You don’t need the new Sonos Move. It’s a $649 Sonos speaker that sounds an awful lot like a $250 Sonos speaker but with the added benefit of being portable. You can pick it up and carry it around. If you wander away from your Wi-Fi, no problem! The Move is the first Sonos that can stream music over a Bluetooth connection, which is a big deal for any Sonos fan who’s sick of leaving their favourite speakers at home when they’re doing outdoor activities.
So you’d think the new Sonos speaker is a glimpse at the future of premium audio. Instead, after a week of testing the Move, it feels like I’ve gone back ten years to the early days of Bluetooth speakers.
The Move is as good a wireless speaker as the Sonos One is a wired one. Like the Sonos One, it comes with built-in support for Google Assistant and Amazon Alexa. The Move also sounds excellent, especially outside, thanks to some specific design tricks Sonos engineers used to project the sound further. But as a portable speaker, specifically, the Move is a bit of an awkward monster.
WHAT IS IT?
A portable Sonos speaker with Bluetooth
That Sonos sound
Too expensive, not so easy to move
This is not to say the Move is ugly. The new Sonos portability informs its design in some interesting ways. It has the same elegant curves as other Sonos speakers, including a fine mesh grill that wraps around two-thirds of the thing. On the bottom, there’s a removable battery that Sonos recommends replacing every three years.
That battery comes with up to 10 hours of play time and connects to a slim dock, so all you have to do to move it is pick it up and to charge you just drop it right back on the dock. (You can also charge it with a USB-C cable.) Also on the back is a slick little handle that makes lugging the Move around surprisingly graceful.
Sonos told me designers went through many iterations to get this handle right. And I will admit that I don’t hate carrying it, which is something since it’s heavier than your average Bluetooth speaker at 3kg.
The other big deal design upgrade with the Move is its durability. The speaker has an IP56 rating, which means it’s water and dust resistant. Unlike bombproof speakers like the Ultimate Ears Boom, however, the Sonos Move cannot be submerged in water, so the extent to which it’s a good poolside companion is limited to the clumsiness of your friends. I would also worry that the Move’s pretty metal grill might get banged up over time, although I didn’t have any issues in my time with the speaker. I did notice that the special black finish is prone to smudges and fingerprints.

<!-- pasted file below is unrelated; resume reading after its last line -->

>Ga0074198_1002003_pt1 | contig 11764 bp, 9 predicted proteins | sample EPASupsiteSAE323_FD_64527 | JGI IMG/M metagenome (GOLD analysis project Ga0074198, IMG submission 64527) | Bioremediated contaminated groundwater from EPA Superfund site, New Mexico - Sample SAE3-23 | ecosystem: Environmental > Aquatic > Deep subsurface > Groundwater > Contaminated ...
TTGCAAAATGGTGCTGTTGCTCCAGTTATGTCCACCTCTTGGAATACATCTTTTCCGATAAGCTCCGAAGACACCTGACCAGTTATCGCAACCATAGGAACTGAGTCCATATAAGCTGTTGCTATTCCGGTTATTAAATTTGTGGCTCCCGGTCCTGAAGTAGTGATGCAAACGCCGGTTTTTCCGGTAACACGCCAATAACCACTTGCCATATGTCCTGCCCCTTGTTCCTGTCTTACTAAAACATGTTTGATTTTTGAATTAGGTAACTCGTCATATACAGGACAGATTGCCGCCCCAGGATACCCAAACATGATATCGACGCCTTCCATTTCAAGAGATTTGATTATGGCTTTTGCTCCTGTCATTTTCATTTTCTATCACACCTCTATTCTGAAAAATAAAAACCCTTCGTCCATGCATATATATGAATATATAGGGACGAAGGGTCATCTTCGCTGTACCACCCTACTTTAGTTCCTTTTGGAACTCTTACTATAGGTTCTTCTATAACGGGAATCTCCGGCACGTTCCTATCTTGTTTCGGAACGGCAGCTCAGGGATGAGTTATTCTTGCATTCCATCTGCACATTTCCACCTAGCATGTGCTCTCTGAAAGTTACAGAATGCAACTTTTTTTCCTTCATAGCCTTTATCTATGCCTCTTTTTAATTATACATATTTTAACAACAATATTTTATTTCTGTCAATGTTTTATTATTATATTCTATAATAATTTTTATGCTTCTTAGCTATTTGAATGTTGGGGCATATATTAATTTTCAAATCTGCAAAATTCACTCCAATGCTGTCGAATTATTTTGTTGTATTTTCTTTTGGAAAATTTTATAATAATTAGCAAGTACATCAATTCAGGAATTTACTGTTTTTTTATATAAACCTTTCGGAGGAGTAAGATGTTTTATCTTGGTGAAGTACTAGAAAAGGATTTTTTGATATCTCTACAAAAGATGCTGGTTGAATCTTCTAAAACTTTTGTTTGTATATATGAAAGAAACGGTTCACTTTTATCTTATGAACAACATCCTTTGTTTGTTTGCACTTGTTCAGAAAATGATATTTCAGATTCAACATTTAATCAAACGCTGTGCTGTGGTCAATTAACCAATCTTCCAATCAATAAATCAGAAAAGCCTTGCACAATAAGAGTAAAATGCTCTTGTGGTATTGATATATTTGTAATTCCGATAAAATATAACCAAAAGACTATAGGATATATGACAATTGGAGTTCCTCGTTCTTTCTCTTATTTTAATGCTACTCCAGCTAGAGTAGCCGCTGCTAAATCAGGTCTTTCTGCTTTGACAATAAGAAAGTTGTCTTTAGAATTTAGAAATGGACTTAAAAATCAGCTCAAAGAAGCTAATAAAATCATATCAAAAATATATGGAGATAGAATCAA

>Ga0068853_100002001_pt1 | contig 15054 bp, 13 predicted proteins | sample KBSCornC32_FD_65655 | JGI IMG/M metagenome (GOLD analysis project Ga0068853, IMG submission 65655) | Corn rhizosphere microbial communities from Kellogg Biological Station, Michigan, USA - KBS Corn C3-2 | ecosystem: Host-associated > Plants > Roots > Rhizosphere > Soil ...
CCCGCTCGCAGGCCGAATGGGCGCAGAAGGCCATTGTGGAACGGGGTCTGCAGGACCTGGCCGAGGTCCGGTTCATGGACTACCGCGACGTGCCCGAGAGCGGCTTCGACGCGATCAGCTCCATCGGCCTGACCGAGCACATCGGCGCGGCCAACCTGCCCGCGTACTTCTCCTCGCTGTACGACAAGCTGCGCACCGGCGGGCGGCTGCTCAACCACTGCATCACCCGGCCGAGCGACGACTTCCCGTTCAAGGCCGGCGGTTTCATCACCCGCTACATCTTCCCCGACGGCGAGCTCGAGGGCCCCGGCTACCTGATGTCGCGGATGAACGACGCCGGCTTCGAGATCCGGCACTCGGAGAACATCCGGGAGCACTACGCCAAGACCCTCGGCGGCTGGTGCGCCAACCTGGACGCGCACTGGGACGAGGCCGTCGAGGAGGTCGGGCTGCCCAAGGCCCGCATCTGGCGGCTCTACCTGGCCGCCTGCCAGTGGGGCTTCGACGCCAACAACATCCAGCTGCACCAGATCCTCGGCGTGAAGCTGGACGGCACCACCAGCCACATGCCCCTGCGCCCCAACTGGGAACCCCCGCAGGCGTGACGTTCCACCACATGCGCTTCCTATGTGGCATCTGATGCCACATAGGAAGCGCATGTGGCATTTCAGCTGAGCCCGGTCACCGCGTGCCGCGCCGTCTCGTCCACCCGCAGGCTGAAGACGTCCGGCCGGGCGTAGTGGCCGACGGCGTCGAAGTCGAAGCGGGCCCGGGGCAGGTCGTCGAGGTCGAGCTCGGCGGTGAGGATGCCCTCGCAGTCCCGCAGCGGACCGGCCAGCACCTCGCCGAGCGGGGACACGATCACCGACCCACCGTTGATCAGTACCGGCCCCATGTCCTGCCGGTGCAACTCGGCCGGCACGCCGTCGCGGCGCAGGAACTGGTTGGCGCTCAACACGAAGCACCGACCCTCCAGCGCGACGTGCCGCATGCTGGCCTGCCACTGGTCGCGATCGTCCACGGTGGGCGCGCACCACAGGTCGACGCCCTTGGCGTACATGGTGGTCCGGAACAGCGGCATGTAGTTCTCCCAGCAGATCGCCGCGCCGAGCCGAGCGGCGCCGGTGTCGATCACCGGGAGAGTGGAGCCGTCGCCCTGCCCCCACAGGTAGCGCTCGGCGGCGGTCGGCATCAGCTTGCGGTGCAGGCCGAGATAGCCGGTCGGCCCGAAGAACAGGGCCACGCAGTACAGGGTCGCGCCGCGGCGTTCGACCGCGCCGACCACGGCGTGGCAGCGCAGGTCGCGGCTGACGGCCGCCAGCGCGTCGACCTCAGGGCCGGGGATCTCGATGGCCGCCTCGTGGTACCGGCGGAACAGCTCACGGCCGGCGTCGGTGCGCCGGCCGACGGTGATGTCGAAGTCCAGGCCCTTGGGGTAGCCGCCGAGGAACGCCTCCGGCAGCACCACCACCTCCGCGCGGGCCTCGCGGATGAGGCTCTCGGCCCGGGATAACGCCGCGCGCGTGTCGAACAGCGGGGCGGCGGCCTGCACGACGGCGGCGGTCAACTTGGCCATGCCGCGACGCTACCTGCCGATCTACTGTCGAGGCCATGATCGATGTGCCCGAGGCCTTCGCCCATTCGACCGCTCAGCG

So I’d call it a double-edged sword. On one hand, the Sonos Move is bulkier and somehow more unseemly than my favourite Bluetooth speakers. It’s also less durable. But on the other hand, the Move is sturdy and handsome. Its clean lines remind me of the $500 Bose Home Speaker in the best of ways, and the fact that you can easily lug it anywhere you want, switching from Wi-Fi to a Bluetooth connection, is a feature no other Sonos speaker offers.
For a lot of serious Sonos fans, the Move will be a no-brainer. Folks have been wondering for years when Sonos will make the jump to Bluetooth and make its famously exceptional multi-room wireless speaker systems more versatile.
A lot of those people have invested hundreds if not thousands of dollars into their Sonos systems, and the idea of adding one more — one that has Bluetooth, that can go anywhere — is exciting. The Move sounds like a Sonos speaker. It works with all the other Sonos speakers. Sure, a Sonos diehard will love this thing. The average consumer just looking for a portable speaker, however, might not be so enthusiastic.
The real trouble is, moving the Move is not the seamless experience I’d hoped it would be. Sonos describes the transition from Wi-Fi to Bluetooth as an easy one-button situation. Indeed, there is a button on the back of the speaker that toggles the speaker between Wi-Fi and Bluetooth mode. But it’s not like you carry the speaker out of Wi-Fi range and press the button without the music stopping.